Taking the pragmatism of William James--the concept of the greater good--to its moral conclusion, Ursula LeGuin writes of a utopian community that maintains its order by having what Jerrie Collins calls a rule-governing universe in his essay "Leaving Omelas: Questions of Faith and Understanding." That is, there is in Omelas the creation of an ordered world of experience, a world in which everything "fits" or has its place. Since evil is a necessary condition of the human experience, Omelas, in its attempt to achieve utopia, has satisfied the necessity for evil with the containment of one miserable child. This child, this scapegoat, must exist for the "greater good" of the community, who enjoy prosperity and happiness.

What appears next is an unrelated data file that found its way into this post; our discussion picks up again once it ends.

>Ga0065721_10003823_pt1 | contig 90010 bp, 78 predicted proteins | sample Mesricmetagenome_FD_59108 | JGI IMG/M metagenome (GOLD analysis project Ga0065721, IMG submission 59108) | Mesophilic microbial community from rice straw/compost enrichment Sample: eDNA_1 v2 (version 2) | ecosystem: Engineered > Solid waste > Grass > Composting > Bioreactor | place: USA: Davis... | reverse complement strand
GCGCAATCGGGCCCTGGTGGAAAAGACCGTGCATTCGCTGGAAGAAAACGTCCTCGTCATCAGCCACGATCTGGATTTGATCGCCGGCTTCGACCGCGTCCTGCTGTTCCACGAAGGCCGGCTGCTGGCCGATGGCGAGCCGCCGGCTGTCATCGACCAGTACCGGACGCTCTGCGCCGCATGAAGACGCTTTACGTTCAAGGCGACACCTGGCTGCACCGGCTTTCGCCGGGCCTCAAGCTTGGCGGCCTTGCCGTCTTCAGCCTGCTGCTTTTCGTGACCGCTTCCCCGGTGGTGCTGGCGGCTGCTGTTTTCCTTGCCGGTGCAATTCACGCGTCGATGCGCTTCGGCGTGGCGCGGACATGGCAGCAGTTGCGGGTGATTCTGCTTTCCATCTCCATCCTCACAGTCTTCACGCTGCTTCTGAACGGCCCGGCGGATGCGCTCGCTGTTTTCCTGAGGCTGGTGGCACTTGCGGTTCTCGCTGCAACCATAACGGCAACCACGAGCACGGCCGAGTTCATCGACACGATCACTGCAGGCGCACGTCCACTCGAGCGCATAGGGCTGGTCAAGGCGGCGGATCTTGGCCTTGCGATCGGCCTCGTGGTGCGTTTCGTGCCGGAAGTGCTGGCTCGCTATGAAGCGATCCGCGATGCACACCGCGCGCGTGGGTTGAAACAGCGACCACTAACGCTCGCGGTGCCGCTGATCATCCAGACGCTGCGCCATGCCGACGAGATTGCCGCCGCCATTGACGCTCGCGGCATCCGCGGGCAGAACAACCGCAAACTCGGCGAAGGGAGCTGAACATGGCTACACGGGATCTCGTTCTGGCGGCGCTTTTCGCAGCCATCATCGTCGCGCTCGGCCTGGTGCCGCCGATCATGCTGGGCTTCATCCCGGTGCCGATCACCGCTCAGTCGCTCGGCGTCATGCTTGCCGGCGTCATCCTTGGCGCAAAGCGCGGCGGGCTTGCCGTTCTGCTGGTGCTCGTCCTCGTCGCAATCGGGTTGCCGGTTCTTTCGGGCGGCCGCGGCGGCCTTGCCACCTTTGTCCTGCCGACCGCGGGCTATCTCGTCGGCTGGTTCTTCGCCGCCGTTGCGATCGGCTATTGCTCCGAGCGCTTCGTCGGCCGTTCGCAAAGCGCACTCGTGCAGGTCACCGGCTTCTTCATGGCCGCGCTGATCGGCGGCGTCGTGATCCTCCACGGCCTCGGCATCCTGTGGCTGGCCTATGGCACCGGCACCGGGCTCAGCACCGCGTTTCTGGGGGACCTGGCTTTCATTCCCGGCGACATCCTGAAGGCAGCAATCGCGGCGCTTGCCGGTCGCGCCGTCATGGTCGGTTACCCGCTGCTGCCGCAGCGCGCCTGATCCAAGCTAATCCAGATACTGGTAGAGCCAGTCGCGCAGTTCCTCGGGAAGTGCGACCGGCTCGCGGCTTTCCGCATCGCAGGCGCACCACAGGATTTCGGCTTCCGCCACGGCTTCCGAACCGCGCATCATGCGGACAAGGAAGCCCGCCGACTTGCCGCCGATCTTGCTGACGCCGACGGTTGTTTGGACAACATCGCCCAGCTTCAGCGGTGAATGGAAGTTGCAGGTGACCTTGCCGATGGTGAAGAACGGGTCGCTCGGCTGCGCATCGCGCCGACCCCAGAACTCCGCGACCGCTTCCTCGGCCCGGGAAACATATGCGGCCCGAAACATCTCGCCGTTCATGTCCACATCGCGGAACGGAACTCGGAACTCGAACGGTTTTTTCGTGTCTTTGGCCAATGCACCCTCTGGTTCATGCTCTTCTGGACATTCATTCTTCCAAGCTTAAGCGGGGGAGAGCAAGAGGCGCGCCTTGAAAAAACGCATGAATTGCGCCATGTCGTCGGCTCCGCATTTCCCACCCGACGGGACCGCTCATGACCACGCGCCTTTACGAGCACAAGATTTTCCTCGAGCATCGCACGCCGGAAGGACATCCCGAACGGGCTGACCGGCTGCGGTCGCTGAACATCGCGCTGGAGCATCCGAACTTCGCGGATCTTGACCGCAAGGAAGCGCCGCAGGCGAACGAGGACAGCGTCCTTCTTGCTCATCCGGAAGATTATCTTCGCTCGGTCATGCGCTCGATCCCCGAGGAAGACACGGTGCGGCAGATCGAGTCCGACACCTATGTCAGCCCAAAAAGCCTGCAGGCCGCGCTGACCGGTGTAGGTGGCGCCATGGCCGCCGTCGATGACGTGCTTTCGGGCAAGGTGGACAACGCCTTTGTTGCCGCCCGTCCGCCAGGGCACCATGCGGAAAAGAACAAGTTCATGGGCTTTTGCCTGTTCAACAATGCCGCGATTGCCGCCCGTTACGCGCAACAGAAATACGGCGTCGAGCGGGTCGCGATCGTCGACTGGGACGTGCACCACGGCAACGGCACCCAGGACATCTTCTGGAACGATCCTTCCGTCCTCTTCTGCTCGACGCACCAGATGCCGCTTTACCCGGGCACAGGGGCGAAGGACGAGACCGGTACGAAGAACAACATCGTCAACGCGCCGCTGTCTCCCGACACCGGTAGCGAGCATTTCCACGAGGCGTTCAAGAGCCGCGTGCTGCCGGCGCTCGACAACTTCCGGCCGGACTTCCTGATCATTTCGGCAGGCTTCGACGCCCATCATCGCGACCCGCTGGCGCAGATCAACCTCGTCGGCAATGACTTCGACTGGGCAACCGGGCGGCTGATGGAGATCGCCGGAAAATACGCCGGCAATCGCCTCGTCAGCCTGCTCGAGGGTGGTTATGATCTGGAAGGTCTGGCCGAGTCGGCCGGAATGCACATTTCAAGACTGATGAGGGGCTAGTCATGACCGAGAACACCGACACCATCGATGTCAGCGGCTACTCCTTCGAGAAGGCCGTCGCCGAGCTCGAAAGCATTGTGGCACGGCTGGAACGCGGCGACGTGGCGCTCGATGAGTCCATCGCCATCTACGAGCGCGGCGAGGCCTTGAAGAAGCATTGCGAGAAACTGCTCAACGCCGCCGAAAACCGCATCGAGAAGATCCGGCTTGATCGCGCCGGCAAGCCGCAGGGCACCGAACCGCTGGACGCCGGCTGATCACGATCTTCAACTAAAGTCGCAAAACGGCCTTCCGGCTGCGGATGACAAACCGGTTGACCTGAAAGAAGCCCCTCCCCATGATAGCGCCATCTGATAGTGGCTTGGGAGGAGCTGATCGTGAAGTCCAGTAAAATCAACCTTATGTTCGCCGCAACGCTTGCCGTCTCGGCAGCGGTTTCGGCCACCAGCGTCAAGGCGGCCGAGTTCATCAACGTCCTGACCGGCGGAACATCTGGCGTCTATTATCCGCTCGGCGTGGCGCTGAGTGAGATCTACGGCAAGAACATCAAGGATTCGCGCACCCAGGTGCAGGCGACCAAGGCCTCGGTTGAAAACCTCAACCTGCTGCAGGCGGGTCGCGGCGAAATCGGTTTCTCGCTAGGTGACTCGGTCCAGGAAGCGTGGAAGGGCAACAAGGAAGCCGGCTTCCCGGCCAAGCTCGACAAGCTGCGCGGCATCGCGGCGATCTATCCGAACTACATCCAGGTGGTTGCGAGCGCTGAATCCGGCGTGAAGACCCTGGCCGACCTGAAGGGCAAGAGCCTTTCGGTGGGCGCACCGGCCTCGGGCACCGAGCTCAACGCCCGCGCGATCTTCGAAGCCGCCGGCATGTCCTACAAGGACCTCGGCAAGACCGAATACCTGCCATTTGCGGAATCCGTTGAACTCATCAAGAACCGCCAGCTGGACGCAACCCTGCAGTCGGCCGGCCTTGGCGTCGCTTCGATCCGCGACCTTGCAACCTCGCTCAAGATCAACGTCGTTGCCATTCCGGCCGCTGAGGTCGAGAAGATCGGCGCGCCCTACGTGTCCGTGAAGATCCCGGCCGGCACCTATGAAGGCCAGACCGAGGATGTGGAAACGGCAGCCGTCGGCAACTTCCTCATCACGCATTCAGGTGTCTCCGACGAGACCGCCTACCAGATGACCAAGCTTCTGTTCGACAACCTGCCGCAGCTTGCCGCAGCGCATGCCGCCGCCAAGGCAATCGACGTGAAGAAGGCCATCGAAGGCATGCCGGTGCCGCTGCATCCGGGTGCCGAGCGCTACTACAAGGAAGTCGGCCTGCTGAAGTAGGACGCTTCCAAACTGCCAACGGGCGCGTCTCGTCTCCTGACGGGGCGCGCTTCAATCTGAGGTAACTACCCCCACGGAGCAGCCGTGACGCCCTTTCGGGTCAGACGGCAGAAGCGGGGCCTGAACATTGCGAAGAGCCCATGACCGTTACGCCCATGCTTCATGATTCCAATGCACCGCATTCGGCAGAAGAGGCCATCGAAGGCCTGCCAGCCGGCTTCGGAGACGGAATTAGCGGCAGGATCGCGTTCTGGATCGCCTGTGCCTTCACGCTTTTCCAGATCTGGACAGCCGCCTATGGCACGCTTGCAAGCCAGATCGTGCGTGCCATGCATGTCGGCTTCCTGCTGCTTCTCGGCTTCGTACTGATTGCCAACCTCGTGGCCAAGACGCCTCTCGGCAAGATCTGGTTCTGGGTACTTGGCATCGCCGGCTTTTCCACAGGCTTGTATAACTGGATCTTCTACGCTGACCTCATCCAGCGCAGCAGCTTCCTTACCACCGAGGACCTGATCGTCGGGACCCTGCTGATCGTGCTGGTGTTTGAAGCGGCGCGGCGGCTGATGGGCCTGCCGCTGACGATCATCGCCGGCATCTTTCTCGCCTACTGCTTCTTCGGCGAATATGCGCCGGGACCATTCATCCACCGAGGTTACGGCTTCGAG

Some of the community are so disturbed by the miserable creature who lives in squalor and deprivation while they exist in contentment that they walk away. Others shed tears at the "bitter injustice" of it all, however, those tears dry as they comprehend "the terrible justice of reality and ...accept it." Nonetheless, that neither of the two groups can feel guilt draws the reader into the moral responsibility of deciding what price must be paid for happiness.